US Jews make unorthodox proposals

For observant Jews, "popping the question" is not what it used to be.

September 25, 2006 03:35

love marriage wedding. (photo credit: Ariel Jerozolimski)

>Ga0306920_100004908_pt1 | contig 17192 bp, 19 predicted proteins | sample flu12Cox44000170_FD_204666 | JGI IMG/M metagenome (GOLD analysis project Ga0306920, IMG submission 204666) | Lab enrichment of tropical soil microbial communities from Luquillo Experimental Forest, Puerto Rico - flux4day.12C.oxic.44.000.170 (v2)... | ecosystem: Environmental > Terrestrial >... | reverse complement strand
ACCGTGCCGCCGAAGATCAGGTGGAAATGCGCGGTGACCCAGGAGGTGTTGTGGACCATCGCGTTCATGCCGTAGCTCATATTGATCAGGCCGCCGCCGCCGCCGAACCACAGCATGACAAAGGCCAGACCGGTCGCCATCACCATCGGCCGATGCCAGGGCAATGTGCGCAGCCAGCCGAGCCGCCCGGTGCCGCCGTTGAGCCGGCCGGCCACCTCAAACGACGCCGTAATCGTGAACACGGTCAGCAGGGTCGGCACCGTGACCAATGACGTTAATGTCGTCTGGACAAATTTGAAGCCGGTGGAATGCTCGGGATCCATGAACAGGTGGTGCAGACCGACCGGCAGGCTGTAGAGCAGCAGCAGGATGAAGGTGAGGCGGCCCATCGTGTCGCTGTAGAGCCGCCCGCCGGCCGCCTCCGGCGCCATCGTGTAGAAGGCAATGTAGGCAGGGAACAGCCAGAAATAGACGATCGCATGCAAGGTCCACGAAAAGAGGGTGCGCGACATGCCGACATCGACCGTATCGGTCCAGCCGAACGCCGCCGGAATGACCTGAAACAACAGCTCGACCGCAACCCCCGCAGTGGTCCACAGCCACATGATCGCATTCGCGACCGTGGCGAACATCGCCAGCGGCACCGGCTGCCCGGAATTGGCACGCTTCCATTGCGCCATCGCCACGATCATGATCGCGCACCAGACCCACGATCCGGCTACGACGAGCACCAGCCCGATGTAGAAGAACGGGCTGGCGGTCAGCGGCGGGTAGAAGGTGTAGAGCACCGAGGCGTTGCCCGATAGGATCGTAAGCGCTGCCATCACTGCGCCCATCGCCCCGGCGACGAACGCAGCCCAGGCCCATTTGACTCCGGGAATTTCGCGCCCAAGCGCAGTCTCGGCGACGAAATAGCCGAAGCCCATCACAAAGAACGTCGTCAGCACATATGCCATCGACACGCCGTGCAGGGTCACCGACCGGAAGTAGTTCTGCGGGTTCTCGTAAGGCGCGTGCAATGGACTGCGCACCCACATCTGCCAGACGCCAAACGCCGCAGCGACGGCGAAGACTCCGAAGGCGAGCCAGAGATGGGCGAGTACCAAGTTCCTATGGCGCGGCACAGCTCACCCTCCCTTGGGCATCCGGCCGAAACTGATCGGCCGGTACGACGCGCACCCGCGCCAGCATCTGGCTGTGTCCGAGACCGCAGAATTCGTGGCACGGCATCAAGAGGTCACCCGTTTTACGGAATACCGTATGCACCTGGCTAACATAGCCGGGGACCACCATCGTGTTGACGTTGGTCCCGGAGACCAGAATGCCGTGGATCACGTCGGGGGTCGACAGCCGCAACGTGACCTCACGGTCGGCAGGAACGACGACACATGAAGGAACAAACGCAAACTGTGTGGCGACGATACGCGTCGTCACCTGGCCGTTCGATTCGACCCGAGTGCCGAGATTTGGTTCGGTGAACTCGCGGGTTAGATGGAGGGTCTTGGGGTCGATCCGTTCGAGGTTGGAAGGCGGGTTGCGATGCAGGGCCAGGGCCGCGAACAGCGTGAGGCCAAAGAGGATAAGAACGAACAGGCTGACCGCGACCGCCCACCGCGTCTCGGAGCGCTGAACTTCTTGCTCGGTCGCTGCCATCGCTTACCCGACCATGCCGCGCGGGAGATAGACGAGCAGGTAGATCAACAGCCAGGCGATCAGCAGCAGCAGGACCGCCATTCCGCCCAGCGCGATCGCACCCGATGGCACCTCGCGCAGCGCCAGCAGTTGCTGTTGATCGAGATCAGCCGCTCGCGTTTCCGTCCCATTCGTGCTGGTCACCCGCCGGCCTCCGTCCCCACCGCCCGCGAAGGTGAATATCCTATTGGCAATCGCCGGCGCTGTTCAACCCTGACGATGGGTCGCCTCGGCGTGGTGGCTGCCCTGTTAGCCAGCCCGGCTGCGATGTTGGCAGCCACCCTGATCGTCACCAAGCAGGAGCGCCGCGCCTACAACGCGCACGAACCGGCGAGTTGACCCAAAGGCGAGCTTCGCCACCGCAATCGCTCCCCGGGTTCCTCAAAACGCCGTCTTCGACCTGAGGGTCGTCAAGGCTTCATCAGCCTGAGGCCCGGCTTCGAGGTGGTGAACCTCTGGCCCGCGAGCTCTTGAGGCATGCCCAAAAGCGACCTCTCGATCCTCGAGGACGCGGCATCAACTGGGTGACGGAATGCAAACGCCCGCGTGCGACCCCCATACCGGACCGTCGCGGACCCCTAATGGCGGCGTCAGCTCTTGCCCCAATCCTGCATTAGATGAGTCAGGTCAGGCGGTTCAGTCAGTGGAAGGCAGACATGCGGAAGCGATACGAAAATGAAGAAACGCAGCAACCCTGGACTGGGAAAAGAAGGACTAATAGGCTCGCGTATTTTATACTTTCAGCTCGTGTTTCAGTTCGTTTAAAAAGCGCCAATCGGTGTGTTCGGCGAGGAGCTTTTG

All it took was one phone call from her boyfriend. Aviva Jacob's life would never be the same. She knew Yoni was injury prone. He was an athletic guy, loved sports and did what it took to win... even if that meant tearing his ACL (anterior cruciate ligament). But she also knew that he wasn't prone to exaggeration, that if he told her to take a car service instead of the subway, he meant it, and that if he was unable to finish sentences, it was because he was in excruciating pain. So she raced to the hospital, dashed up the stairway and barged through the doorway on the sixth floor to see a sulking Yoni perched up against the table with his leg in an air cast. The crutches were leaning on his chair. "I saw him and I was like, 'Oh my God, this is not a joke, this is for real,'" Jacob recalled four months later. Yoni convinced her that he needed to see a doctor at a nearby hotel. Alone at last, he got down on a knee and ripped open the cast. Inscribed in bright red letters and floating purple hearts, were the words, "Will you marry me?" "I didn't want to just do the typical romantic thing - y'know, the stuff straight out of the book," Yoni said. "I wanted it to be the ultimate surprise." After weeks of Google searches for "awesome engagement," endless brainstorming sessions with friends and hours of self-reflection in the shower, Yoni made up his mind. "Listen, it was either that or I was going to dress up as a homeless man and follow her down the street, asking for money," Yoni said. "I didn't want to scare her that badly, so I stayed with the first option." While Yoni's antics might seem unorthodox or even inappropriate, he's not alone. These days, thanks to a mix of culture, entertainment and technology, getting down on the proverbial one knee won't cut it anymore... even for American Orthodox Jews. "It's the topic of discussion at every wedding or engagement party - 'How'd he do it, how'd your guy propose to you?" Yoni said. "The single guy overhears this and he thinks, 'Man, I wanna be known as that guy with the good proposal.'" This should come as no surprise, given a cultural environment where "proposal experts" receive airtime on Oprah and TV shows such as The Learning Channel's Perfect Proposal have transformed this phenomenon from a private moment between two individuals into "must see TV." Jewish Web sites such as have joined the trend, broadcasting reports on engagements to an eager audience of friends and family. "There is an element of de-privatization here that has turned what was once a private issue into a legitimate topic for public consumption," said Jenna Joselit, a professor of American and Modern Judaic studies at Princeton University. "In the past, you would talk about how you met or your plans for your wedding," Joselit said. "But never in a million years would you ask, 'How did you it?' That was a private thing. Now, it seems as if it's become the topic de jour." In Talmudic times, the act of marriage was more a financial transaction than a romantic process. The fathers of both parties bargained over dowries, negotiated an agreement and signed a contract. Today, romanticism has penetrated into Orthodox proposals, as it has clearly done in American pop culture as well. However, Orthodox engagements are usually not nearly as long as in secular society. "You've got to understand that there's no such thing as 'simply going out' in Orthodox circles," said Elli Fischer, an Orthodox rabbi who used to be in charge of the University of Maryland's Hillel. "If you're an Orthodox Jew and you are dating, it means that marriage is on the radar." Fischer, 30, said long engagements were discouraged among religious Jews. He described engagement as an "unnatural state" due to the restrictions placed on the couple by Jewish law until marriage. "They both know [marriage] is something they have to talk about, that it's inevitable. So there's a question, how do you advertise it, how do you make it more interesting?" Fischer said. He said engagements averaged about six months. Year-long engagements, he said, were unheard of. "When you show her the ring, her jaw won't necessarily drop to the floor because the element of surprise is no longer really there. So you've got to figure out how to make her jaw drop." For most Orthodox American men looking to get married, this causes added stress. "I definitely think there's pressure in Orthodox circles for guys to come up with these unbelievable proposal ideas," said Jona Rechnitz, 24, a graduate of Yeshiva University. "The girl always wants to know when it's gonna happen and her friends always want to know how you are gonna do it." Rechnitz certainly defied expectations. "I was thinking helicopter ride or asking on the jumbotron [scoreboard] at [Madison Square Garden] Garden, but everyone does these things. I had to do something crazy." And so one morning, he woke his wife-to-be at 5 a.m., whisked her away in a limo and flew her to Disney World in Florida... for two hours. They hopped on one or two rides, moseyed around the park and then finally, in front of the Magic Castle, Rechnitz got down on one knee and proposed to his shocked girlfriend. They immediately caught a plane back to New York City, where friends and family were waiting to celebrate. "I know his personality - that he's fun and crazy," said his wife, Rachel, "and I knew he'd do something different. But I wasn't expecting this." Rechnitz had been so nervous that Rachel would be disappointed by his proposal that he first decided to throw her for a loop - he faked it. "I took her to a Starbucks two weeks before I actually popped the question, to see what her reaction would be like if I proposed to her without any special games," Rechnitz said. "As she took a sip of coffee, I got down on a knee and presented her with a black box." "You should've seen her face... It turned bright red. She was like, 'You're not really proposing like this?'" Rachel said that she would not really have minded had he proposed at Starbucks, but Rechnitz remained adamant - she expected better. "It's called 'pulling shtick,'" Fischer said about the day eight years ago when he surprised his wife with a limousine, two dozen roses and a diamond ring outside her graduate school. "It's not quite a prank; that has a negative connotation. It's more like a creative ploy." Israela Meyerstein, a marriage and family therapist with 30 years of clinical experience, said that although she had not seen any academic studies on the phenomenon, she was aware of a growing trend. She believes such elaborate proposals are harmless and may even add a positive dimension to the matchmaking process prevalent in the Orthodox world. "It's such a serious process...with both the guy and the girl interviewing each other about all of these issues," Meyerstein said. "These gimmicks add a little bit of playfulness. And that is a positive thing as long as it is not taken to the extreme." Meyerstein said, however, that the focus of engagements should not be an extravagant scheme, but rather romance and intimacy. For Yoni Rosenblatt, 24, a physical therapy student at the University of Maryland, the allure of proposing in an elaborate way proved enticing, but not enough to forgo romance. Initially, after much consultation with his best friend, Rosenblatt had a plan. He would feign getting hit by a car driven by his girlfriend and her sister. Rosenblatt would fall to the ground, clutching his knee in supposed pain. His girlfriend would immediately rush to his aid, only to see him on one knee ready to propose. Luckily, Rosenblatt decided it was a bad idea. "Why would I do something like that?" he said, six months after marrying his girlfriend, Rachel. "It might be creative, but it's not romantic." (JTA)•